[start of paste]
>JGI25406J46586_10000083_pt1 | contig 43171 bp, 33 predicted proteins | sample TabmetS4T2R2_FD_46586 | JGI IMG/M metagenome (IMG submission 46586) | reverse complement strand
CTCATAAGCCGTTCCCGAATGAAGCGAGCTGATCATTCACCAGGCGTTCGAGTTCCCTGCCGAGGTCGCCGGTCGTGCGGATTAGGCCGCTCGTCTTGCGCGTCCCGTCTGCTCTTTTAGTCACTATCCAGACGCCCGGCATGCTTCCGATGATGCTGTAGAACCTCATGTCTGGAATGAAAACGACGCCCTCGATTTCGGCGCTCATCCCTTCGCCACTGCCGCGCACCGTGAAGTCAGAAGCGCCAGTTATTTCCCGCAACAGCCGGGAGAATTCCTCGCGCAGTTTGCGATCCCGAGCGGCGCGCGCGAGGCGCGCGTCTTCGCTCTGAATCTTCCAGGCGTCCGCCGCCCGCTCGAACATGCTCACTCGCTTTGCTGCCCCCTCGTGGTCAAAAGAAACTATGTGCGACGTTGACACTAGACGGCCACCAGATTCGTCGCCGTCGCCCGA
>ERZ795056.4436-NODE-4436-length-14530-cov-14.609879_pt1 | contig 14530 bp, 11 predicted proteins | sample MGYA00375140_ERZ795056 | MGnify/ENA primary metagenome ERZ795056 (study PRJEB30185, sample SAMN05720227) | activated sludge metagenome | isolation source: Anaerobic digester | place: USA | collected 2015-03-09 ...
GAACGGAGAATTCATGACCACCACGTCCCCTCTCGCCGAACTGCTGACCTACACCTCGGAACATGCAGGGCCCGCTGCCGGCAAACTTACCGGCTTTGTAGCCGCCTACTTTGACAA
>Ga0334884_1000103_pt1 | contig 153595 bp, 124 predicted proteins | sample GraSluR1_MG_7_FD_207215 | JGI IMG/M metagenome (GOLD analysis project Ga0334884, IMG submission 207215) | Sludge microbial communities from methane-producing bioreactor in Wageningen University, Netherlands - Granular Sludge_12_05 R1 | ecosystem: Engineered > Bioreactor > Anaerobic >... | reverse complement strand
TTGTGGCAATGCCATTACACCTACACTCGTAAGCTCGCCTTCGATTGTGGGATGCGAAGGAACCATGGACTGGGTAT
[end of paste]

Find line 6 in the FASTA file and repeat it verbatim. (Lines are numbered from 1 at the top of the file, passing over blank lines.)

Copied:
TTGTGGCAATGCCATTACACCTACACTCGTAAGCTCGCCTTCGATTGTGGGATGCGAAGGAACCATGGACTGGGTAT